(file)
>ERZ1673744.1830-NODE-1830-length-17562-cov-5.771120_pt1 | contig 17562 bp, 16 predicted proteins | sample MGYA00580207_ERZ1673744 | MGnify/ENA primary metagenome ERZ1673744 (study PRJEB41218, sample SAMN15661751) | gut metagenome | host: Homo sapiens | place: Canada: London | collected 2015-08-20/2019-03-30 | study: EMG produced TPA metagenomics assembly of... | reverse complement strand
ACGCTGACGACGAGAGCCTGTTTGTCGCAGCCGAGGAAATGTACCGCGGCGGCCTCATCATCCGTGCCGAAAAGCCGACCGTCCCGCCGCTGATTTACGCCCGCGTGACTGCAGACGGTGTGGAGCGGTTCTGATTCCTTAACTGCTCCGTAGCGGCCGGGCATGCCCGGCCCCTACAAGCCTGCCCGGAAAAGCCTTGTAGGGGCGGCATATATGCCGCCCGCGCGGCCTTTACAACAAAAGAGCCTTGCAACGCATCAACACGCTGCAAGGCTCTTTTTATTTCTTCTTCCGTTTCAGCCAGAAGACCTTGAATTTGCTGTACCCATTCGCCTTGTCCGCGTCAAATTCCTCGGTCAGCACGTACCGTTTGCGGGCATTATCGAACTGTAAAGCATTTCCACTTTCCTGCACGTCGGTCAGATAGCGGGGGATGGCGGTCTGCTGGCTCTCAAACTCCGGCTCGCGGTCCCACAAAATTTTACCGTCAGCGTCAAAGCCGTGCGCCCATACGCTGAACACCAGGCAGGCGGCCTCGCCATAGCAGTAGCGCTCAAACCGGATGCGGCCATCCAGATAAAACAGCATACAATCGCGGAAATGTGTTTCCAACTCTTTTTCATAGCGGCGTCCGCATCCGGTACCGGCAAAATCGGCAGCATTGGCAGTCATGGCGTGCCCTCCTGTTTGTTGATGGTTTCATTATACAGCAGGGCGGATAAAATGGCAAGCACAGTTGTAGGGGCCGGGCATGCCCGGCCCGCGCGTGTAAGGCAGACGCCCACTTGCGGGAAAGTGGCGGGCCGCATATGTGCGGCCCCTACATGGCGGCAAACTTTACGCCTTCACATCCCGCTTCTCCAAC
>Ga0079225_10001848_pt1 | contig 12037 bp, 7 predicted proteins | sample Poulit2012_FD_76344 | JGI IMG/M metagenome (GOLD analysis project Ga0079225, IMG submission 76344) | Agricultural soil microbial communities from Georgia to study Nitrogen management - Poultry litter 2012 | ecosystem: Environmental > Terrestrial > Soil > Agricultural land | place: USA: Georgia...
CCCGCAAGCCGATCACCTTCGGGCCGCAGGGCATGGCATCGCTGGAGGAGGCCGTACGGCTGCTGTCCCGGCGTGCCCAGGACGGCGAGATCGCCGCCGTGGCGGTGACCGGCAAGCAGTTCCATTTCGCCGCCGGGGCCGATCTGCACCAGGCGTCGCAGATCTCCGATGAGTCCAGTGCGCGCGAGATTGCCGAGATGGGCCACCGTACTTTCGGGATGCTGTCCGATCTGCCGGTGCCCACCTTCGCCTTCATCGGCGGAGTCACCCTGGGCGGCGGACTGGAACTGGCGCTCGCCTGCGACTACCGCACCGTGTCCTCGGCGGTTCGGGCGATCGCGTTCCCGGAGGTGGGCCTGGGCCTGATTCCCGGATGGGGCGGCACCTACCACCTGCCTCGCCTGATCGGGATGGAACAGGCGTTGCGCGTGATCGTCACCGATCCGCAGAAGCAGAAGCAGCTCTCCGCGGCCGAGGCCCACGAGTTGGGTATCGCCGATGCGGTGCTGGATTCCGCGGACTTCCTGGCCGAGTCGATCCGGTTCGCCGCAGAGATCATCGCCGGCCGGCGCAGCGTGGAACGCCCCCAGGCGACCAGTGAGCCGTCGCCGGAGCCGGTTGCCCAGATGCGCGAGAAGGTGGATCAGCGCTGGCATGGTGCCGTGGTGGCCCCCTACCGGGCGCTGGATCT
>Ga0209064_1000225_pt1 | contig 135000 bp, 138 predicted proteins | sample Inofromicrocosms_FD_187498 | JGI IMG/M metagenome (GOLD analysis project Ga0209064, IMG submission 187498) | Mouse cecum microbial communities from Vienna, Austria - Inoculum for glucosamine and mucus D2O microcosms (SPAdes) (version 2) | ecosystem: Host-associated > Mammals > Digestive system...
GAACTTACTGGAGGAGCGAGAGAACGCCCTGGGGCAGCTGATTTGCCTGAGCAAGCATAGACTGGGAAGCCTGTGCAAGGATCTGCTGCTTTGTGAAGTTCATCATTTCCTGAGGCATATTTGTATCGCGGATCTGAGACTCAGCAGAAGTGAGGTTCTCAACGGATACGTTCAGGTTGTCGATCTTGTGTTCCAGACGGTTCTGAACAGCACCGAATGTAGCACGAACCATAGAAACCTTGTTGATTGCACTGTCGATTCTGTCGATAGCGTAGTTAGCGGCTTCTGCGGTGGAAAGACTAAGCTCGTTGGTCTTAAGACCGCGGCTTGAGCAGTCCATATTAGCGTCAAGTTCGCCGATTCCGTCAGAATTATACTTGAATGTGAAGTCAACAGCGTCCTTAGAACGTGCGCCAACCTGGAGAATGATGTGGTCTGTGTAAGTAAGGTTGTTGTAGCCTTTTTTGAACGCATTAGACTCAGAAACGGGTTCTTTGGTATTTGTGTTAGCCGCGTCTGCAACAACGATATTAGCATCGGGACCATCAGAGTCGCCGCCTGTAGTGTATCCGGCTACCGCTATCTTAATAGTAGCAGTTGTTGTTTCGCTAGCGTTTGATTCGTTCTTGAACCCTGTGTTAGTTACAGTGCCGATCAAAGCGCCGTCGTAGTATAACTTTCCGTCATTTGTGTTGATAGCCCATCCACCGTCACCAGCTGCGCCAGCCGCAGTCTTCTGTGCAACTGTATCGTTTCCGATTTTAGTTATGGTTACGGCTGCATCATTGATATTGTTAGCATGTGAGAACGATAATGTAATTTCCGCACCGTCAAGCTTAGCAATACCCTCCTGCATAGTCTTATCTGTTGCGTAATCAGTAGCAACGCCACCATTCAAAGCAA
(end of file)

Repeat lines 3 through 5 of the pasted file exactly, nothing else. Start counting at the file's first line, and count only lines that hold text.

>Ga0079225_10001848_pt1 | contig 12037 bp, 7 predicted proteins | sample Poulit2012_FD_76344 | JGI IMG/M metagenome (GOLD analysis project Ga0079225, IMG submission 76344) | Agricultural soil microbial communities from Georgia to study Nitrogen management - Poultry litter 2012 | ecosystem: Environmental > Terrestrial > Soil > Agricultural land | place: USA: Georgia...
CCCGCAAGCCGATCACCTTCGGGCCGCAGGGCATGGCATCGCTGGAGGAGGCCGTACGGCTGCTGTCCCGGCGTGCCCAGGACGGCGAGATCGCCGCCGTGGCGGTGACCGGCAAGCAGTTCCATTTCGCCGCCGGGGCCGATCTGCACCAGGCGTCGCAGATCTCCGATGAGTCCAGTGCGCGCGAGATTGCCGAGATGGGCCACCGTACTTTCGGGATGCTGTCCGATCTGCCGGTGCCCACCTTCGCCTTCATCGGCGGAGTCACCCTGGGCGGCGGACTGGAACTGGCGCTCGCCTGCGACTACCGCACCGTGTCCTCGGCGGTTCGGGCGATCGCGTTCCCGGAGGTGGGCCTGGGCCTGATTCCCGGATGGGGCGGCACCTACCACCTGCCTCGCCTGATCGGGATGGAACAGGCGTTGCGCGTGATCGTCACCGATCCGCAGAAGCAGAAGCAGCTCTCCGCGGCCGAGGCCCACGAGTTGGGTATCGCCGATGCGGTGCTGGATTCCGCGGACTTCCTGGCCGAGTCGATCCGGTTCGCCGCAGAGATCATCGCCGGCCGGCGCAGCGTGGAACGCCCCCAGGCGACCAGTGAGCCGTCGCCGGAGCCGGTTGCCCAGATGCGCGAGAAGGTGGATCAGCGCTGGCATGGTGCCGTGGTGGCCCCCTACCGGGCGCTGGATCT
>Ga0209064_1000225_pt1 | contig 135000 bp, 138 predicted proteins | sample Inofromicrocosms_FD_187498 | JGI IMG/M metagenome (GOLD analysis project Ga0209064, IMG submission 187498) | Mouse cecum microbial communities from Vienna, Austria - Inoculum for glucosamine and mucus D2O microcosms (SPAdes) (version 2) | ecosystem: Host-associated > Mammals > Digestive system...